The first 1001 days. What is it all about and why does it matter

June 2020

The first 1001 days of life runs from conception to age two.  There is clear evidence that combining this time of rapid physical growth with positive nurturing can shape babies’ social and emotional development for life!  It’s the time when the foundations for later development are laid which can also affect a child’s future health, learning and even earnings potential. 

During the first 1001 days, children’s brains develop faster than at any other time in their life and millions and millions of pathways are formed and connected.  brain cellsThese strong foundations are important as other forms of development will rest upon them.  Weaker foundations get pruned back to allow stronger foundations to flourish.

Babies’ development is strongly influenced by their experiences in the womb and the early years. Nurturing relationships begin during pregnancy.  Babies’ brains develop rapidly during the end of pregnancy which can be influenced by the internal physical environment as well as what is going on in the world around them.  When expectant parents engage with their baby in the womb by doing things like stroking, singing or talking, more and more of these wonderful positive pathways are formed and connected thus ensuring stronger and stronger foundations.

pregnant woman






This continues after birth whenever the babies’ primary caregivers (usually the parents) continue the positive engagement by kissing and cuddling and even by blowing raspberries on the baby’s tummy! 

Human babies can’t fend for themselves.  They rely on their parents to respond to their needs. Parents who are tuned-in to their babies’ needs and respond quickly, sensitively and appropriately, strengthen this early development.  A baby has a strong need for a continuation of the womb like environment in the first three months (sometimes called the fourth trimester); responsive parenting at this early stage will pay dividends later:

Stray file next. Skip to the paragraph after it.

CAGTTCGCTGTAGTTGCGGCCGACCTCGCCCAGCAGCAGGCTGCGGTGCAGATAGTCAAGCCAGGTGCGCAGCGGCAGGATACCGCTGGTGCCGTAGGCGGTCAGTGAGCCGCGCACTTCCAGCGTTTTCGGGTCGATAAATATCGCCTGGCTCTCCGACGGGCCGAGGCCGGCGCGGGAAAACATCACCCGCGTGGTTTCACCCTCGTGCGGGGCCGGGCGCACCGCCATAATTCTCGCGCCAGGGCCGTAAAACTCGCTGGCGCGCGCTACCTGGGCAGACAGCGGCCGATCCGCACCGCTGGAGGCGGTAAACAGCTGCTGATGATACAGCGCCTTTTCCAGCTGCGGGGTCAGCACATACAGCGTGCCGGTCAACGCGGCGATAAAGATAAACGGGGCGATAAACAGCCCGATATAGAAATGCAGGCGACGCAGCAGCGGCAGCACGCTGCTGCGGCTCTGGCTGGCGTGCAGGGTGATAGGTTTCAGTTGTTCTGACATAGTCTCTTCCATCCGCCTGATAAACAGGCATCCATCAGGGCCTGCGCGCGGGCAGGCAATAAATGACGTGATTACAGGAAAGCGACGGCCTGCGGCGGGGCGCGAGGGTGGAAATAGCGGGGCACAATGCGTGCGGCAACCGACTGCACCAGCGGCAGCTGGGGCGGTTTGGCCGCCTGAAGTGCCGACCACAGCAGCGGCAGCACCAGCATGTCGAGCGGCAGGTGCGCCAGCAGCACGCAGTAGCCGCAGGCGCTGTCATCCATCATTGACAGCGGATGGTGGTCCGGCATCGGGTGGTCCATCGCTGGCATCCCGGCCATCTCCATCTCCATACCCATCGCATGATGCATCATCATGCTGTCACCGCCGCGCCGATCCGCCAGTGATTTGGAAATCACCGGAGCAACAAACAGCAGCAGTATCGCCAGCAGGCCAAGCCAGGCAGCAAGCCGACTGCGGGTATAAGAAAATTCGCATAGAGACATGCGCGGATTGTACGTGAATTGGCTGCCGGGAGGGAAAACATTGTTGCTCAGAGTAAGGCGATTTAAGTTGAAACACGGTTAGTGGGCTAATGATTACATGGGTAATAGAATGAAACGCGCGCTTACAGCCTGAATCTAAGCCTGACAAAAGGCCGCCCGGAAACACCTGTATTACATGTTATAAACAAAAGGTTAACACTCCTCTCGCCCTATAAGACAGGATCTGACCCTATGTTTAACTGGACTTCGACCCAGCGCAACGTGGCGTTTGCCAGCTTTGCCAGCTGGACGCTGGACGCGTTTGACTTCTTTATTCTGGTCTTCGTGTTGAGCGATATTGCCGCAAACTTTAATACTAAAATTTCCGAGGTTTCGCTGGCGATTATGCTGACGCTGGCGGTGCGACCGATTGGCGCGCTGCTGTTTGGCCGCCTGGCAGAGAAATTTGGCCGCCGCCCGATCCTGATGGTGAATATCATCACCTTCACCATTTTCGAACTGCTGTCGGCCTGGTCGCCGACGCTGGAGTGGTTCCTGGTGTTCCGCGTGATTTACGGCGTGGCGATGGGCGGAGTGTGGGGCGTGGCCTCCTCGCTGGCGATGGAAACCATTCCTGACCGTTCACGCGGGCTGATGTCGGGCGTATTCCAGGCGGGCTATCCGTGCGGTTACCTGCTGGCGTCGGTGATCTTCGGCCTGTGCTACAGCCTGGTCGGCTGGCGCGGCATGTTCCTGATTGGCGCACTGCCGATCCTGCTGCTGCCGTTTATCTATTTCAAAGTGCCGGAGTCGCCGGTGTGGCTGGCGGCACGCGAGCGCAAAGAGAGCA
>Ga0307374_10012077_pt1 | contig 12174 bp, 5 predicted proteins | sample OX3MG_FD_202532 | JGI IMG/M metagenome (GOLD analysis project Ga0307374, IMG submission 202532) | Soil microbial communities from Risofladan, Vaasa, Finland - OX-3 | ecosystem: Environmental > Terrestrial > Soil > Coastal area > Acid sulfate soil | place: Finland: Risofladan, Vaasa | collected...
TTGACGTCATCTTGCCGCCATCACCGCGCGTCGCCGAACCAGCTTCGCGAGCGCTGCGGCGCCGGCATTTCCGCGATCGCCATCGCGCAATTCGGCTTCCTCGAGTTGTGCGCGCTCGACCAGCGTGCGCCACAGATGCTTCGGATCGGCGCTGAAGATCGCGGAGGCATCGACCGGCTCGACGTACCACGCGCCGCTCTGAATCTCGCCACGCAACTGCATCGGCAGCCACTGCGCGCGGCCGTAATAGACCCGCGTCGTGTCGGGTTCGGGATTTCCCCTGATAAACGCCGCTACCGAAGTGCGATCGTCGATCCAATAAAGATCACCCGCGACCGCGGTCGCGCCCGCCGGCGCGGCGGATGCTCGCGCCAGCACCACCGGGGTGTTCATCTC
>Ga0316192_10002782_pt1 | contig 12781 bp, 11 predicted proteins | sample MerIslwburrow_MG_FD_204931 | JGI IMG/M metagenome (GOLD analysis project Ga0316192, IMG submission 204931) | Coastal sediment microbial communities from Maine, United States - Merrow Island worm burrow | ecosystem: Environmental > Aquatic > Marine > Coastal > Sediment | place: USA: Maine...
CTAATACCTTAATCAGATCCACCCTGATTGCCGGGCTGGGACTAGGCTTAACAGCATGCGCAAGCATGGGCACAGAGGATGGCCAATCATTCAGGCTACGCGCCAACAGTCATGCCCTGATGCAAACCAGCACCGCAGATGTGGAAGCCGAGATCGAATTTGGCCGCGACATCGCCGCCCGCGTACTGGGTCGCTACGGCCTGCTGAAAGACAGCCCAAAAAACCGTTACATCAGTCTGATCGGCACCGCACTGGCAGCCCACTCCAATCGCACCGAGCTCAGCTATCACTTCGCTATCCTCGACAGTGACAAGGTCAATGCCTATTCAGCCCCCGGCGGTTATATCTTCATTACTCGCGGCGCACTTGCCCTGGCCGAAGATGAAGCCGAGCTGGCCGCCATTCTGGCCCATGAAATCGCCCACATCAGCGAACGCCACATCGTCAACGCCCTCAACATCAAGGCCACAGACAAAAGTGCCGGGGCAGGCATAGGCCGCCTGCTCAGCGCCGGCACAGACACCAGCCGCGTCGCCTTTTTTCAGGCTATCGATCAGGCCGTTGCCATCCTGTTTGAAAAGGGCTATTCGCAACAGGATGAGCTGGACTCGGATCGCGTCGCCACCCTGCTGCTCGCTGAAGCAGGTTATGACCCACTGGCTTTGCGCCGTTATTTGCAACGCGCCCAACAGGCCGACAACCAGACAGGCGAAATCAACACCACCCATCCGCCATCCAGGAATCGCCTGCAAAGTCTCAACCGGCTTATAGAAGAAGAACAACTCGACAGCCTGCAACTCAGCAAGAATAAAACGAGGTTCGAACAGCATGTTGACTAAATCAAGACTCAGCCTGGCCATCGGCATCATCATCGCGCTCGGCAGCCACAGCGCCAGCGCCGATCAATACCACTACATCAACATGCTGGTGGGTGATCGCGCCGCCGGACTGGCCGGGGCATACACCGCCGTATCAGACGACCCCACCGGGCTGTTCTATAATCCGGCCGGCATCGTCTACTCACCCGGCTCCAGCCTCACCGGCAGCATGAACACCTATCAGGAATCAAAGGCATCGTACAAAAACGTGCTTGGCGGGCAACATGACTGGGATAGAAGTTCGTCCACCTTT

Babies feel safe and begin to explore the world around them to play, socialise and learn

Babies learn how to regulate and express emotions.  If they cry and a parent responds sensitively, they learn that when they are upset, they can rely on their parents (and others later on in life) to help them.  As they grow into toddlers, and are helped to handle difficult emotions, they find these can be brought under control with the help of their carers

Babies and toddlers are stimulated by positive, playful interactions such as singing, talking and reading which supports early language development

Track forwards a few years and these babies become children starting school.  Children who have experienced good relationships as babies start school best equipped to make friends and learn.  They usually have more self-confidence and self-esteem, are sociable and able to regulate their emotions and control their impulses.  This combination means they will have stronger relationships with teachers and peers and are better able to settle into learning thus increasing the chances they will achieve their full potential.

children at school

Emotional regulation is strongly associated with mental well-being and good physical health.  Track forwards again and as adults, your children are more likely to avoid risky, harmful or antisocial behaviour.

Healthy relationships enable children to lead happy and fulfilling lives.  A child’s experience of being parented also influences how they go on to parent their own children.  Supporting babies’ brain development pays dividends for generations to come.